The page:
With more students returning to in-school learning this year, in addition to navigating classes during the pandemic, students are also once again having to confront an even older problem: school bullying.
Last Friday at Florida City’s Advanced Achievers Academy, students there met with South Dade native Officer Jose “JT” Tzintzun to discuss how to deal with this continual concern.
“Bullying is one of the most severe problems we’re finding in school’s today,” Tzintzun said.
And national statistics back this claim up.
According to the National Center for Educational Statistics: about 22% of students between the ages of 12–18 years old reported being bullied at school during the 2019 school year, and while this was lower than the number reported in 2009 at 28%, it’s something that students are still grappling with nationwide.
For Tzintzun, this was also an issue he’s dealt with on a painful and personal level.
“I was the one they would pick on...they poked me, they threw stuff at me, they told me I didn’t have a future,” said Tzintzun.
Bullied throughout school from elementary to high school, Tzintzun talked with high-schoolers in the academy’s cafeteria, about his high school experience.
“Weight was one of my issues,” Tzintzun said. “When I went to high school I was about 300 pounds, but I went to the police academy, and now I’m here -- I can run a mile in under five minutes..even with all my gear on.”
Tzintzun then spoke with the students about the effects of school bullying, like the 1999 Columbine High School Massacre where 13 students and a teacher were killed, and offered tips on how to combat bullying.
“If you see someone being bullied, tell someone,” said Tzintzun. “Don’t be scared.”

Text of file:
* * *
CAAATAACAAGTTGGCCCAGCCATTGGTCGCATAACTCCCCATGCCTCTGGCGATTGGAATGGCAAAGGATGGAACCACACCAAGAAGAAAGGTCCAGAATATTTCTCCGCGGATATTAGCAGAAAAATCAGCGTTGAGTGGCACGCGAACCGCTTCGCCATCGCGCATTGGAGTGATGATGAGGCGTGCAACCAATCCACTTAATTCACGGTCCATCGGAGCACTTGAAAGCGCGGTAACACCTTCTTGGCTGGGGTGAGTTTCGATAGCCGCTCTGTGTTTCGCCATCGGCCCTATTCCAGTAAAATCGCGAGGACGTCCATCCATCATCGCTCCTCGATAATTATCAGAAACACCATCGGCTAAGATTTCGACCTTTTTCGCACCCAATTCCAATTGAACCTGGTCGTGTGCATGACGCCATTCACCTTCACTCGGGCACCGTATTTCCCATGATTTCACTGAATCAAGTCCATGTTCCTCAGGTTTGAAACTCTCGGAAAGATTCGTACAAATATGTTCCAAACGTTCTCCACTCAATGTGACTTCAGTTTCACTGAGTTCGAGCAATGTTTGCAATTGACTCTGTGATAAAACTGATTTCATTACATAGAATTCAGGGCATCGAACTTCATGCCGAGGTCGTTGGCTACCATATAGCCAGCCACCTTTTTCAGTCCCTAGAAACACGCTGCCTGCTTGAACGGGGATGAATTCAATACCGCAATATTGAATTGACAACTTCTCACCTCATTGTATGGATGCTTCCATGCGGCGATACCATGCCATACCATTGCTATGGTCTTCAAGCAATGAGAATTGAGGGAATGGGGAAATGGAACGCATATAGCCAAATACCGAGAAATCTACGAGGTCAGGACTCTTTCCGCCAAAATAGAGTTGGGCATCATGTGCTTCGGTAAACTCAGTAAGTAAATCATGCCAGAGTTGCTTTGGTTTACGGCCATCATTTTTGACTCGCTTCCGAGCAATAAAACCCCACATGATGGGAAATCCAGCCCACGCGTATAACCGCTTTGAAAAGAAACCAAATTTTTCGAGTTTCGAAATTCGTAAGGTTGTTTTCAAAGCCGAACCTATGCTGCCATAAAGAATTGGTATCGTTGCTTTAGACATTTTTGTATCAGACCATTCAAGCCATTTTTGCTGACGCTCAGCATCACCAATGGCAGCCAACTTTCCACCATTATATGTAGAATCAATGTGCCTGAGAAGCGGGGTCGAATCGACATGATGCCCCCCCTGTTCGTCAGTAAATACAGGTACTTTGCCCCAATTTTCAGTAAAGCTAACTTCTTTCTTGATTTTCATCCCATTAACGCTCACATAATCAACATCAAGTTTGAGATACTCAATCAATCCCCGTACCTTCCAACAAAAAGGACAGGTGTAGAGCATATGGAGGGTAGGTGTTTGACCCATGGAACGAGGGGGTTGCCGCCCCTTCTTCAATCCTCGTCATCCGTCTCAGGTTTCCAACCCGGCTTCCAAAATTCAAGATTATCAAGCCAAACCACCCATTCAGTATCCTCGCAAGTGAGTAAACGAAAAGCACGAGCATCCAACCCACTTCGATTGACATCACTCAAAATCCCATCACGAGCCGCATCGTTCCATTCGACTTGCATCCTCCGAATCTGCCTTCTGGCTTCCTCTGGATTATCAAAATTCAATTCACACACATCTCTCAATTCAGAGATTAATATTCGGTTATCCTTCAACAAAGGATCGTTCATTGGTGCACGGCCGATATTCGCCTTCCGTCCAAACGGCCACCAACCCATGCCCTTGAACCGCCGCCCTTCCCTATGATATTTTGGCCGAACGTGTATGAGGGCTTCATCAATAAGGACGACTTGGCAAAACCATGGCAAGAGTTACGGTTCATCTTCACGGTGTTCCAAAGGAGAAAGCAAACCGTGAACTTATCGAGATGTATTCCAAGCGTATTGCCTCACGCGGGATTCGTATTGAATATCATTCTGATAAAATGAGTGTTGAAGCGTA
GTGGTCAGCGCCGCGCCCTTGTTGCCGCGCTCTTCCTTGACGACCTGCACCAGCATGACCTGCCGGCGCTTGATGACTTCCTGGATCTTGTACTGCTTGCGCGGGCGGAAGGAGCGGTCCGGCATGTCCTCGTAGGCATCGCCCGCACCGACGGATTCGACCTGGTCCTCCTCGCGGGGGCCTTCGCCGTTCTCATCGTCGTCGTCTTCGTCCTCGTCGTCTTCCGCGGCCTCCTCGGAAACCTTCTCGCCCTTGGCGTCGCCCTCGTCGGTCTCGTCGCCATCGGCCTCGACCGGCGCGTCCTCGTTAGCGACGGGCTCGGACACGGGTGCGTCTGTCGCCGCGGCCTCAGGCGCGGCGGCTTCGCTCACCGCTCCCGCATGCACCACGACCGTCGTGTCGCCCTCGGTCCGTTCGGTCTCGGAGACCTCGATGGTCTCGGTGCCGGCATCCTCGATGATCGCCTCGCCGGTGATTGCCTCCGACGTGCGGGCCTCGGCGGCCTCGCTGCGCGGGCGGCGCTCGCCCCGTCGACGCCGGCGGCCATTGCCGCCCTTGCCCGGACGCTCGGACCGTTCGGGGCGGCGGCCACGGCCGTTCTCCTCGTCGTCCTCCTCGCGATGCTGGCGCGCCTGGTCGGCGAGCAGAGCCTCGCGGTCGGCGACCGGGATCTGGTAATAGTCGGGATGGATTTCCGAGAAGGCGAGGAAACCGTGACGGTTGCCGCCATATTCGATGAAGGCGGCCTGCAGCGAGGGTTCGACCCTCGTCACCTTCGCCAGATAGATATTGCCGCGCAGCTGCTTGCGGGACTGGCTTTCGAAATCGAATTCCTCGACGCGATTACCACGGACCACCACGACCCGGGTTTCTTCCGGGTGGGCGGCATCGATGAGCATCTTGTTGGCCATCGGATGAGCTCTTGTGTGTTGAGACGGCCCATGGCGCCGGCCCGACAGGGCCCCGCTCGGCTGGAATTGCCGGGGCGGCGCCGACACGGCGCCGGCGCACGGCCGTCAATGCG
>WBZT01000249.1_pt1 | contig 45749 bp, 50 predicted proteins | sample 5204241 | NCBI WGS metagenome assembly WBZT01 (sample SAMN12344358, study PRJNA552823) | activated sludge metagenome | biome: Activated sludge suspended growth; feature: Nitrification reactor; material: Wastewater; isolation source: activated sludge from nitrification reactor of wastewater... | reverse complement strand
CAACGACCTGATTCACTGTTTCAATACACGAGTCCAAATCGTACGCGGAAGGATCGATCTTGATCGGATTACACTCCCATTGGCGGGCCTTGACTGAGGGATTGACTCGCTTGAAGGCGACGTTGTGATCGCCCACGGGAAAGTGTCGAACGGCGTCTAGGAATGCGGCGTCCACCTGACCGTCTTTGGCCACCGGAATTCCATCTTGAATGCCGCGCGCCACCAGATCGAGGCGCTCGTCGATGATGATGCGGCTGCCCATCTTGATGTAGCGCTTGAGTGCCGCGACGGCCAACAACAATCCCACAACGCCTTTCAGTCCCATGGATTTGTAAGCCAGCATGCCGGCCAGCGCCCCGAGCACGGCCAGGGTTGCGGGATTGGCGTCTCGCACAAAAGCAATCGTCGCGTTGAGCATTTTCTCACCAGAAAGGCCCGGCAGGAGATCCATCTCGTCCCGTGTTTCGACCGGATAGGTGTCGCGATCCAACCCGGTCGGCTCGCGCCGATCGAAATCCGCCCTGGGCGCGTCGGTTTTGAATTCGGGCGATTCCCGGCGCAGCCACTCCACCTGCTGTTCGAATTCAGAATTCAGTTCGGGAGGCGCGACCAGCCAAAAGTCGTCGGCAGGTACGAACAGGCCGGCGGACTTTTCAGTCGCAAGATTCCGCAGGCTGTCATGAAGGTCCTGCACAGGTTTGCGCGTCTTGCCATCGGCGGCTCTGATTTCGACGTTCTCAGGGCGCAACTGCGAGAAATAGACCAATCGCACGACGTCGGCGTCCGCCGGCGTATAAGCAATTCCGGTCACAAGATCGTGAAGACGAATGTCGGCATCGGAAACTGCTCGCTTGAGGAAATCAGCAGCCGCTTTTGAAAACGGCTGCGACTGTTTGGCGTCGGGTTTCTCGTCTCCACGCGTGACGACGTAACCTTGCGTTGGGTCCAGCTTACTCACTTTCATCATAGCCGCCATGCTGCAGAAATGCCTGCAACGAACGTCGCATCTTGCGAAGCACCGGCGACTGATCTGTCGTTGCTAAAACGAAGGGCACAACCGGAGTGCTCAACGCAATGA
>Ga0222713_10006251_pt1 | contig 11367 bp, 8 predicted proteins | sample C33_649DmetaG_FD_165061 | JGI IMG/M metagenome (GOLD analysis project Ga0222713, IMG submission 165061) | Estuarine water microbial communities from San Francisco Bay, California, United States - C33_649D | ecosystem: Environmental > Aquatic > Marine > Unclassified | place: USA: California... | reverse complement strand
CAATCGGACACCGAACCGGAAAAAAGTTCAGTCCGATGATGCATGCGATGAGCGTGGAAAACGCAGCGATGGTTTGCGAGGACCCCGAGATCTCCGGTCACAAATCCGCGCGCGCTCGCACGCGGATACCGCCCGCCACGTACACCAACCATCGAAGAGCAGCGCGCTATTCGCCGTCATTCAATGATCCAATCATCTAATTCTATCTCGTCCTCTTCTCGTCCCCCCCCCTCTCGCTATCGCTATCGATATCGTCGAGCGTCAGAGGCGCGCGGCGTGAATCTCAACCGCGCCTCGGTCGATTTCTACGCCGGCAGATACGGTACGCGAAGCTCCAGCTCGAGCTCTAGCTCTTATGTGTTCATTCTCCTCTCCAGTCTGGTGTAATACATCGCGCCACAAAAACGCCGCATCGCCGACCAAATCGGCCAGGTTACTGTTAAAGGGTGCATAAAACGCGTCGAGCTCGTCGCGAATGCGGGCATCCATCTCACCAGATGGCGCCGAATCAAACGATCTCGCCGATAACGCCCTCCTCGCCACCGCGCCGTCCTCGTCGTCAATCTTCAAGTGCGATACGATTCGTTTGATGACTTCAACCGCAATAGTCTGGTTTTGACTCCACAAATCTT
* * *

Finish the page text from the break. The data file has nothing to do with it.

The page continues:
After answering several more questions from the students about his career and cases he’s dealt with, the attentive students got to go outside and see his ride.
Equipped with a black 2021 Ford Explorer, Tzintzun let students in groups of four check out his police vehicle inside and out; even letting them try out its assorted sirens and get on the truck’s public address microphone to taunt fellow classmates, resulting in laughs and smiles all around the academy’s parking lot.
One of the classmates there, 9th grader Anika Munoz of Homestead, talked about how she enjoyed the morning session with Tzintzun.
“It’s really cool that he came to talk to us,” Munoz said, “gave us some of their time, and just answered our questions, and be calm with us.”
For 11th grader Abraham Cornejo of Florida City, it was also a necessary event.
“It’s really important to understand about the problems of bullying in the school system,” said Cornejo. “It’s good to replay the message so people can hear.”
Tzintzun also offered another dose of hope to those suffering from school bullying.
“Now that we’re all grown up, the same people that used to bully me, now we’re friends,” Tzintzun said, “and they apologized now and they are like, I was wrong for doing that at that age and look at you now!”
As such, Tzintun gave a final bit of advice to struggling students.
“Anything is possible,” said Tzintzun. “If you were bullied, keep your mind set, and you can become somebody with a future and a good career.”
Florida City Police held three days of assemblies at the school, having the students get to know them in the school surroundings instead of a police emergency situation. Detective F. Hardy spoke with the elementary students, and Officer K. Cocker and Officer R. Liberato spoke with the middle school students.
To learn more about how to deal with school bullying, visit www.bullyfree.com for additional tips, resources, and information.